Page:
Tuesday, May 15, 2012

Saulnier Sings About Death Dreams

Any time Paul Saulnier and Benjamin Nelson play together is a good thing. This time out, the garage rock duo from Kingston, Ontario, takes on a more ominous tone with the album they wrote on the road.

Instead of being about life in Kingston like their critically acclaimed debut, P.S. I Love You pulls back the curtain on Saulnier's subconscious away from home. During the tour, he had reoccurring dreams about his own mortality and the slow burn instrumental that opens the album is described as a death march.

The remaining ten tracks are not as downbeat. Saulnier has a way about himself. Even as his voice cracks over "I wish this summer was my last summer" in Future Dontcare, he still sets it against a bigger, upbeat sonic sound. And bigger sound is the direction he wants the band to go.

Enigmatic noise makes up most of Death Dreams. 

Much of it seems to do with how music shaped Saulnier. The soft-spoken singer originally fell in love with music because of metal. But then he stumbled into freewheeling improvisational jazz before finding himself making garage rock, lo-fi, and pop noise.

Many of his riffs are written down during long sessions of free play. He just plays on and then when he or Nelson hears something they like, he writes it down and eventually locks it into a song. Once it's locked, he sticks with it onstage, but only because improvisation would throw off his bass pedal work.

That might change sooner or later. While the band doesn't have any intention of adding new members for now, they have brought in a part-time player to occasionally cover guitar (but never the 12-string) or keyboards, depending on the song. With a third player, the best track is likely to sound even bigger, especially if Saulnier asks their touring member to play keys like a bass organ.

Don't Go thrills every step of the way as an introspective epic. It has a big beat, with Nelson (who also sings backup on this song) playing off Saulnier's need to play loud. This is also the one track where the vocal cracks suit the song as Saulnier bleats out that he was having the worst weekend of his life.

The energy here is electrifying, obviously driven in part by Saulnier's fear and awe of being on the road for the first tour. The same feeling comes across when he sings Toronto. He calls it a pretty city, even if it pushed his paranoia buttons.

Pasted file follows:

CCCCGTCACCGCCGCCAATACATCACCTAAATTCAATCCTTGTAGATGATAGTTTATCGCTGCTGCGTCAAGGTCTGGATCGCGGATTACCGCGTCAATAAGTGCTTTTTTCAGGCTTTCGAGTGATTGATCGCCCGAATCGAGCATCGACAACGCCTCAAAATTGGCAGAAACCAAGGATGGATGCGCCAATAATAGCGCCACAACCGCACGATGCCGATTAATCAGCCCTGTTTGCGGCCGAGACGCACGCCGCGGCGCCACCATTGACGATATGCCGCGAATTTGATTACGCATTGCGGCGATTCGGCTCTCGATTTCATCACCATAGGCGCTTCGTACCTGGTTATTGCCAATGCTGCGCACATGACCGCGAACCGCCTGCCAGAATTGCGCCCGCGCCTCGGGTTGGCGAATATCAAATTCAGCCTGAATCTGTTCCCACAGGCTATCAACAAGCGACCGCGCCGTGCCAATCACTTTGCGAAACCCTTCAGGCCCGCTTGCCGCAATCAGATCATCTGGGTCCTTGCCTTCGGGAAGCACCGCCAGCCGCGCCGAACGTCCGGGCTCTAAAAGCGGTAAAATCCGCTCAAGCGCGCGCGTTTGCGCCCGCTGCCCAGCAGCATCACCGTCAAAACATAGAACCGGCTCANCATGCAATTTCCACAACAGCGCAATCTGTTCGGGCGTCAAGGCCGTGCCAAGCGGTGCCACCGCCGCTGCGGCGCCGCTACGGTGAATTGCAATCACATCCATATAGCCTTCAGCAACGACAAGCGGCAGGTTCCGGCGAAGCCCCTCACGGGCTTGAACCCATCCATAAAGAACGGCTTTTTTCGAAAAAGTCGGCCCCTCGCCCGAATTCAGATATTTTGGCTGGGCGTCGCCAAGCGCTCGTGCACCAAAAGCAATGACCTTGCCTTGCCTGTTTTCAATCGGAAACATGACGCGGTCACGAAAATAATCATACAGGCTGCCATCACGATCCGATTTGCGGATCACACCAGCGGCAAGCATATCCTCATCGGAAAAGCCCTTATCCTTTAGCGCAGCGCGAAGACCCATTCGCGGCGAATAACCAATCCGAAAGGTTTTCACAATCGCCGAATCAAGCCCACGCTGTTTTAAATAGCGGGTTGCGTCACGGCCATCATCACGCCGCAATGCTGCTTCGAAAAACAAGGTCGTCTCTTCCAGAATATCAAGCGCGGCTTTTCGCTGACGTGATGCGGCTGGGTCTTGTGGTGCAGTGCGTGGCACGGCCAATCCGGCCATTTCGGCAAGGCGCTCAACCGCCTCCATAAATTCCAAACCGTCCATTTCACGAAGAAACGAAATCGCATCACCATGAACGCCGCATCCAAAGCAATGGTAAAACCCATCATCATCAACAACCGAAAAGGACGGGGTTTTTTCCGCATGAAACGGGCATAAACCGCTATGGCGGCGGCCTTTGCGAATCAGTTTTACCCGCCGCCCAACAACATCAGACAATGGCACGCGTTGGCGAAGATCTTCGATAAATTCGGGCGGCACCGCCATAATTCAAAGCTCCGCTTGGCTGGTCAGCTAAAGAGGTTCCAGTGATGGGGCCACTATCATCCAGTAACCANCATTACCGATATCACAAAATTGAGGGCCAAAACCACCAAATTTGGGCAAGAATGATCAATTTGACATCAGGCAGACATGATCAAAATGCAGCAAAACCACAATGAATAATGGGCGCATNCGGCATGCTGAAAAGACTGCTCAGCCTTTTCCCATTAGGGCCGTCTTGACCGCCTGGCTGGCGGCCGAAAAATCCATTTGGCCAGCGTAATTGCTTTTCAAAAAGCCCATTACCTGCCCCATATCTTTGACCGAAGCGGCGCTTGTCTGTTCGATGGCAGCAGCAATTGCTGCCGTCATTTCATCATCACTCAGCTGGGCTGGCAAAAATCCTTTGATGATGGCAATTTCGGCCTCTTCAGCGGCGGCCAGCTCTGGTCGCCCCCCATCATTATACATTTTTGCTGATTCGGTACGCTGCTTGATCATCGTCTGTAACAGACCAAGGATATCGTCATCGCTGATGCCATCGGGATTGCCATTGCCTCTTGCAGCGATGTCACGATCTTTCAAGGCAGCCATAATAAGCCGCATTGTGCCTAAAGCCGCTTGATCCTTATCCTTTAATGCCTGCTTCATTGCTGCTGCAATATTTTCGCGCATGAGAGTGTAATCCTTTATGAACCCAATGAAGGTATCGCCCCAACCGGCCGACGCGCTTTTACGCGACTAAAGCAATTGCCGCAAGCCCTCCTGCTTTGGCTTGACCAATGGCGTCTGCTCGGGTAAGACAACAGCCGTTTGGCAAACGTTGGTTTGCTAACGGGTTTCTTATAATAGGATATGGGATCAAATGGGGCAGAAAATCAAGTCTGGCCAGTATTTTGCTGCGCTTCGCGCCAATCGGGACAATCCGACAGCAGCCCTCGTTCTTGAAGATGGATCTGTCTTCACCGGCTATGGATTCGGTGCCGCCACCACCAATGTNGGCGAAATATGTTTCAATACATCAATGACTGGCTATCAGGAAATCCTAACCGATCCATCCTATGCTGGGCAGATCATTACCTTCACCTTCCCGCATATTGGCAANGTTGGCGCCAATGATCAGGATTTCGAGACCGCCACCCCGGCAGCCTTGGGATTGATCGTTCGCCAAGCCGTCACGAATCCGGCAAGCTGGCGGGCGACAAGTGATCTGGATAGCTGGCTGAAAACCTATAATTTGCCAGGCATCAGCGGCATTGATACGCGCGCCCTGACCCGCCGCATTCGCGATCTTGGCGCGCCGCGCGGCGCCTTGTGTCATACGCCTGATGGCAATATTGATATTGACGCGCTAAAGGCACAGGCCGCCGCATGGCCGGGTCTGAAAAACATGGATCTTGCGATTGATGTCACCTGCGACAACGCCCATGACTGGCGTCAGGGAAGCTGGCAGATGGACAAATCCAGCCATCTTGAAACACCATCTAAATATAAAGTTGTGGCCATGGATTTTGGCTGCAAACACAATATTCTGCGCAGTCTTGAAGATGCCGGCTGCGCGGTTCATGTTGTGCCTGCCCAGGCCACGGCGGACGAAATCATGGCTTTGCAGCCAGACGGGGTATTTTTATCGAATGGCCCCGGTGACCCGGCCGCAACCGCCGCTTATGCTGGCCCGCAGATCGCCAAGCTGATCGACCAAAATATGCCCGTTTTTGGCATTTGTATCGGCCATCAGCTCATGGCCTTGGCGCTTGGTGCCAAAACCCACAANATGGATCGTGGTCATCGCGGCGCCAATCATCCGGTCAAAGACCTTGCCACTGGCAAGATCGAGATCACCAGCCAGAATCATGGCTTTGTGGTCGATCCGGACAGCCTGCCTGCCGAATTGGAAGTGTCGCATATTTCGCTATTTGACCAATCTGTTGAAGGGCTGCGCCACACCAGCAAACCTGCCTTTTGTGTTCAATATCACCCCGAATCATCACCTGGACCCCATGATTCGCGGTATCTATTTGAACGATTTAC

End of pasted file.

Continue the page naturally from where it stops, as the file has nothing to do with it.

Saulnier is a brilliantly raw lyricist who delivers soul shaky vocals.

The riffs and hooks inside Toronto are also among the best, even if the voice doesn't feel as fitting after Don't Go. Right, the vocals are something you have to become accustomed to. Saulnier doesn't consider himself a singer, and the cracking can sometimes be hit or miss despite the volatility of it.

For me, it distracts on Red Quarter and First Contact, but works brilliantly on Sentimental Dreams and Princess Towers. Yet, after watching him perform a few times, the vocals seem to come from someplace deep that can't be duplicated by someone else. He doesn't sing as much as he makes sounds that happen to form words to fit with the music. It's like his pipes are an extension of the guitar.

To make it work more often than not, producer Matt Rogalsky deserves some props. It's his arrangements that Saulnier credits with making the album sound bigger and more complex. That makes sense.

What doesn't make sense is how much Saulnier trusts Rogalsky to master the music because trust doesn't come easy for him. The impassioned compositions and lyrics that make up most of the P.S. I Love You music belong to him.

Saulnier originally launched a a solo career in 2006. His friend Nelson (who was a former bandmate in a band that went bust) lent some artwork for the album cover. It wasn't until Saulnier decided a touring drummer would be better than a drum kit that they began to form a duo. And it seemed methodically slow and steady before Nelson began collaborating on drum compositions.

Death Dreams By P.S. I Love You Unnerves At 6.4 On The Liquid Hip Richter Scale. 

Death Dreams is definitely a progression for this sometimes paradoxical frontman with a deeply entrenched desire to capture compositions as he hears them in his head. He even call himself obsessive compulsive in his approach to composing P.S. I Love You music. And somehow I think that makes everything he does work all the more.

Death Dreams by P.S. I Love You is out on iTunes under the Paper Bag Records label. You can also pick up the CD at Barnes & Noble. You can order or download Death Dreams from Amazon. They have a growing list of tour dates on their Facebook page.
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